Shanahan Scheme Analysis: Part 1

So what is it about Mike Shanahan’s wide zone based scheme that makes it so hard to defend? Every team runs wide zone runs (also called ‘outside zone’ runs), so what is so special about an offense based around this play? What is it that made Mike Shanahan tell SI, “if you really believe in the outside zone, if you can use those techniques in the running game successfully, you can adjust against all those defenses. It starts on a day-to-day basis, believing in what you’re doing.”

The fundamental principle underlying the wide zone scheme is to establish numerical advantages on offense. To flood one area of the field with offensive players, such that the numbers of defensive players in the area are outnumbered and overwhelmed. This may sound easy on paper, but remember that offense always starts out 1 (active) player shy of defense– where there will be 10 offensive players either running routes or blocking, they will be opposed by 11 defensive players covering/ rushing. A mobile quarterback changes that paradigm (since the quarterback must then be accounted for as an additional potential rusher), but with a traditional pocket-passing quarterback, there will be 10 players either running routes or blocking, versus 11 defensive players trying to stop them. How then to schematically create a numerical advantage?

The wide zone scheme accomplishes this by moving the entire offense in one direction– right at the snap, the entire offensive line/ TEs/ backs start running as one, sideways towards one of the sidelines. In the process, they are isolating one half of the defense to attack– since the defense doesn’t know which way the offense will be moving before the play, they must account for the whole field pre-snap. As such, large numbers of defenders are left completely out of the play, chasing after an offense that has lurched towards the opposite side of the field. Any defenders close enough to potentially pursue and tackle the runner are cut down by offensive lineman in their path, maintaining that play-side numerical advantage (when you start with a numbers edge, trading one for one (one blocker for one tackler) is always a sound strategy).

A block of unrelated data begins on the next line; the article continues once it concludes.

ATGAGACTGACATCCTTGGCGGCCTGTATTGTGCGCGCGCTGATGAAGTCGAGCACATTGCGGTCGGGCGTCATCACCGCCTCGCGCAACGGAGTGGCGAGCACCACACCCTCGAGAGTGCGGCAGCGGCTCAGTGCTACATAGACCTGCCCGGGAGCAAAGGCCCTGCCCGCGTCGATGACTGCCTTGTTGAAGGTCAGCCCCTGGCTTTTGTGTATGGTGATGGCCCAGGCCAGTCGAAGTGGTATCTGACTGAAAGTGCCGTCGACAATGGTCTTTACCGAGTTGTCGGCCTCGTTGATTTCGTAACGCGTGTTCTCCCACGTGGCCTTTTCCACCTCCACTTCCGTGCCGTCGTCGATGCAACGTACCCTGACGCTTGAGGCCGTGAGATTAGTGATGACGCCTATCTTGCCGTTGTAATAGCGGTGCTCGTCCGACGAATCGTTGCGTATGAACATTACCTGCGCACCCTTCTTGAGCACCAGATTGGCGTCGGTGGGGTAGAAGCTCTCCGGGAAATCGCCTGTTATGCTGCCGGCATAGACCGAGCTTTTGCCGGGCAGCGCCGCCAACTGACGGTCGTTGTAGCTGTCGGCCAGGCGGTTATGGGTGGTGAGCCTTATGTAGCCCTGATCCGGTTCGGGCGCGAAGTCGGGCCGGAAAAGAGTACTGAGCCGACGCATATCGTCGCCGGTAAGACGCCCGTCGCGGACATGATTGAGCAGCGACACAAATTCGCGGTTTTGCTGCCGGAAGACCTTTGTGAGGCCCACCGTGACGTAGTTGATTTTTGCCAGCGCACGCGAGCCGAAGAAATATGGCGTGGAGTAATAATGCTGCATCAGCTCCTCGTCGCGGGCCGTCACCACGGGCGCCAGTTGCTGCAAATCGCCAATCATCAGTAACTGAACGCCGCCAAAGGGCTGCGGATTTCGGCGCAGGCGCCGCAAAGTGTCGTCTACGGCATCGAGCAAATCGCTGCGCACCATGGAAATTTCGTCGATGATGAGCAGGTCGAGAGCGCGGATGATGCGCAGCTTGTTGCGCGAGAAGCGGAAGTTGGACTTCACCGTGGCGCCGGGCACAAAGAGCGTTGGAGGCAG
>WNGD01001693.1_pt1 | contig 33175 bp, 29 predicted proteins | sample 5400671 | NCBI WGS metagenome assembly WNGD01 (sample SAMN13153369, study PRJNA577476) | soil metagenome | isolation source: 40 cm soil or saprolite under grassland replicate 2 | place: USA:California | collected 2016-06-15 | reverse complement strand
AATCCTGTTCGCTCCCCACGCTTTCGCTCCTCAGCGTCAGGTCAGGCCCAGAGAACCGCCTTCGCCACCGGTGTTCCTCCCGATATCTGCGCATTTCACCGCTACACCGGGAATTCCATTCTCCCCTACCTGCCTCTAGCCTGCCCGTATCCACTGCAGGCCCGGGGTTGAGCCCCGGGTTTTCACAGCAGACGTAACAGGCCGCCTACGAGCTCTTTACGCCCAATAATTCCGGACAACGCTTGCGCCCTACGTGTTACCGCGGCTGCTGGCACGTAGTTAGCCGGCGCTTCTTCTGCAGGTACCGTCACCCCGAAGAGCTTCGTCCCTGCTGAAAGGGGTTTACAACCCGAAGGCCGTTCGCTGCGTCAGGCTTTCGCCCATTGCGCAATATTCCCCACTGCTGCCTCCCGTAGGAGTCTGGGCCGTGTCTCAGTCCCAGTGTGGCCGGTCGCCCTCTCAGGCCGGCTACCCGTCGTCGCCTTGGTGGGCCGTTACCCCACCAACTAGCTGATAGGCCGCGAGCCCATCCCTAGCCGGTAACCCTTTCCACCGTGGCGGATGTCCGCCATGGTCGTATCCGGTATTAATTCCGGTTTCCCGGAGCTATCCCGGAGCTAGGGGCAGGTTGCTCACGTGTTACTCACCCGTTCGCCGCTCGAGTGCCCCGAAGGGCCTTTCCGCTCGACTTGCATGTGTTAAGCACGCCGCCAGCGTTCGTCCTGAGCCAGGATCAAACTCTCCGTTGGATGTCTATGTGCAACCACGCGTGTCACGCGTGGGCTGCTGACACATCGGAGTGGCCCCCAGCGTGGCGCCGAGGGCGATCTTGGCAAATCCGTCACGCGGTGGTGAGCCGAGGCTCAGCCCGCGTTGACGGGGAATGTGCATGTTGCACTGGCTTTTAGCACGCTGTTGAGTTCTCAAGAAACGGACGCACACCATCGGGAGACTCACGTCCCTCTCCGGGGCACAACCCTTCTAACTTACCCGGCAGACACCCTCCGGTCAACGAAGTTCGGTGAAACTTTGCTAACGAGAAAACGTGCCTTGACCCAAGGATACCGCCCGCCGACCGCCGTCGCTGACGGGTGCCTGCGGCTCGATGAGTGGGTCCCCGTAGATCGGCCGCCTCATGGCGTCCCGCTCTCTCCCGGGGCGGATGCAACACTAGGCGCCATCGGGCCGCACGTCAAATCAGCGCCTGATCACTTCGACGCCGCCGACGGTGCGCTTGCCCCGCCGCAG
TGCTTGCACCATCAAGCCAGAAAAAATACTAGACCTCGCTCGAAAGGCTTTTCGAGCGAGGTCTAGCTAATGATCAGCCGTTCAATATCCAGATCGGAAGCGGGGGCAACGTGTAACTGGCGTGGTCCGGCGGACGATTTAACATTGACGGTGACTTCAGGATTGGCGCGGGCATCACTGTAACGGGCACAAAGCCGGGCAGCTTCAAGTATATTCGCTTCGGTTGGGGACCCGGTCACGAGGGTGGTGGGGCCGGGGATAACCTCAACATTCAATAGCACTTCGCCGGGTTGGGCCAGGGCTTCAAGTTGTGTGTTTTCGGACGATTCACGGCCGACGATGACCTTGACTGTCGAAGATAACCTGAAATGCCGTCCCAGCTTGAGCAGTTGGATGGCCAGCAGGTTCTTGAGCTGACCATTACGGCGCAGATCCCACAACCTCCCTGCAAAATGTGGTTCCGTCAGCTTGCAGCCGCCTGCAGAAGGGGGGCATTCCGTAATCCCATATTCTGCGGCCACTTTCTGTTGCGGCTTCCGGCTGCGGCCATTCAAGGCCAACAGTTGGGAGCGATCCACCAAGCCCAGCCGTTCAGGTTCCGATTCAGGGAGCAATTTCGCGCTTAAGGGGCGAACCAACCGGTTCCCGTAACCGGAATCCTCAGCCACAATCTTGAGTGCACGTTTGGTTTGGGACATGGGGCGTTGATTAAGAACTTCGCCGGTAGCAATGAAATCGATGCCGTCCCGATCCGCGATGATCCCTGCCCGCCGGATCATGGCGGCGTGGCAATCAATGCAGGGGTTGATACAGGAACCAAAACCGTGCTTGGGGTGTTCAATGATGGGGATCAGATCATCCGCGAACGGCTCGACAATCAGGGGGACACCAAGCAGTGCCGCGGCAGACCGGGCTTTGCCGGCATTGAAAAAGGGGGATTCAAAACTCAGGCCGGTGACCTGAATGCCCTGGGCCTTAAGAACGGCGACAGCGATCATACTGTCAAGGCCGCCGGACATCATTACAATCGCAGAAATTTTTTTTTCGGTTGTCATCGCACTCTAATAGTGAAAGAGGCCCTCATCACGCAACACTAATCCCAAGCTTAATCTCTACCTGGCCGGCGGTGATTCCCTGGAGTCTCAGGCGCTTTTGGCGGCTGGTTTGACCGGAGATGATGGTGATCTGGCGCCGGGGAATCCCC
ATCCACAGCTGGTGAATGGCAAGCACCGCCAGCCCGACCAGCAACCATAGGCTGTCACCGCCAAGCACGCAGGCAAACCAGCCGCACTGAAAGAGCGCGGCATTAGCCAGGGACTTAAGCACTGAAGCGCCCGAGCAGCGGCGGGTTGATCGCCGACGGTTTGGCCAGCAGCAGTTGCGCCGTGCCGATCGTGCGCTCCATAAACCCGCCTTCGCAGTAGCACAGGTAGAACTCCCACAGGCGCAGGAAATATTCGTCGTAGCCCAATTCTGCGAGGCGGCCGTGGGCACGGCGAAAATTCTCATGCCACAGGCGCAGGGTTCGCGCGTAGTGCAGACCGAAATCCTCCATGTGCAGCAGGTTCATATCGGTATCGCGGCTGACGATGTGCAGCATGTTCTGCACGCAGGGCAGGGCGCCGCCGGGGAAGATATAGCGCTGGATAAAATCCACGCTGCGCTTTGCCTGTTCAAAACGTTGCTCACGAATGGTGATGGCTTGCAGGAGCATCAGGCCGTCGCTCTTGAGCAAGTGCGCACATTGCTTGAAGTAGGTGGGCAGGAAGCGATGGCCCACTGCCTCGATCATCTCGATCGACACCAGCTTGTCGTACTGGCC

This numerical advantage also applies to the passing game. By forcing defenders to chase the movement of the offensive line/ backs towards one of the sidelines (remember, most under-center passing plays in the Shanahan system are blocked exactly like the wide zone run) the center of the field is vacated by most linebackers/ safeties. The route trees are then stacked to converge on that newly-vacated middle of the field, at various depths of field. Whichever defenders are left in this portion of the field then must make an impossible choice, between the many different receivers all converging towards the center, separated by 5-10 yards of vertical field space. All the quarterback has to do is drop the ball in to the least covered vertically aligned receiver. Again, the numbers end up favoring the offense.

So if this scheme is so good at creating numerical advantages on offense, then how did Vic Fangio manage to subvert this paradigm and overturn the numbers advantage? To such a degree that his blueprint became widely copied around the league (including by Bill Belichik in the Pats/ Rams Super Bowl, and then again by the Bengals (who despite their loss absolutely did shut down the Rams run game) in this year’s Super Bowl)?

The key to the wide zone run scheme is that the offensive line must be able to navigate cleanly towards one of the two sidelines, pushing defenders upfield along the way such that the running back is able to find creases in the defensive gap coverage. Because of the numbers advantage described above, offensive lineman are able to team block– two lineman together will engage a single upfield defender, pushing the defender backward and out of their assigned gap (after which the blocking o-lineman will generally turn further upfield and engage at the 2nd level). As a result, there are almost always going to be creases in the gap coverage of the defense, and if the defense over-pursues– tries to eliminate this offensive numbers advantage by jumping quickly towards the intended sideline– the running back cuts back towards the weakside, where lineman on the back side of the play have been cutting down pursuers (forcing those defenders to the ground, where they serve as further obstructions to any other pursuing backside defenders). In either direction (depending on which way the defense responds– static or over-pursuit) the offense wins the numbers game.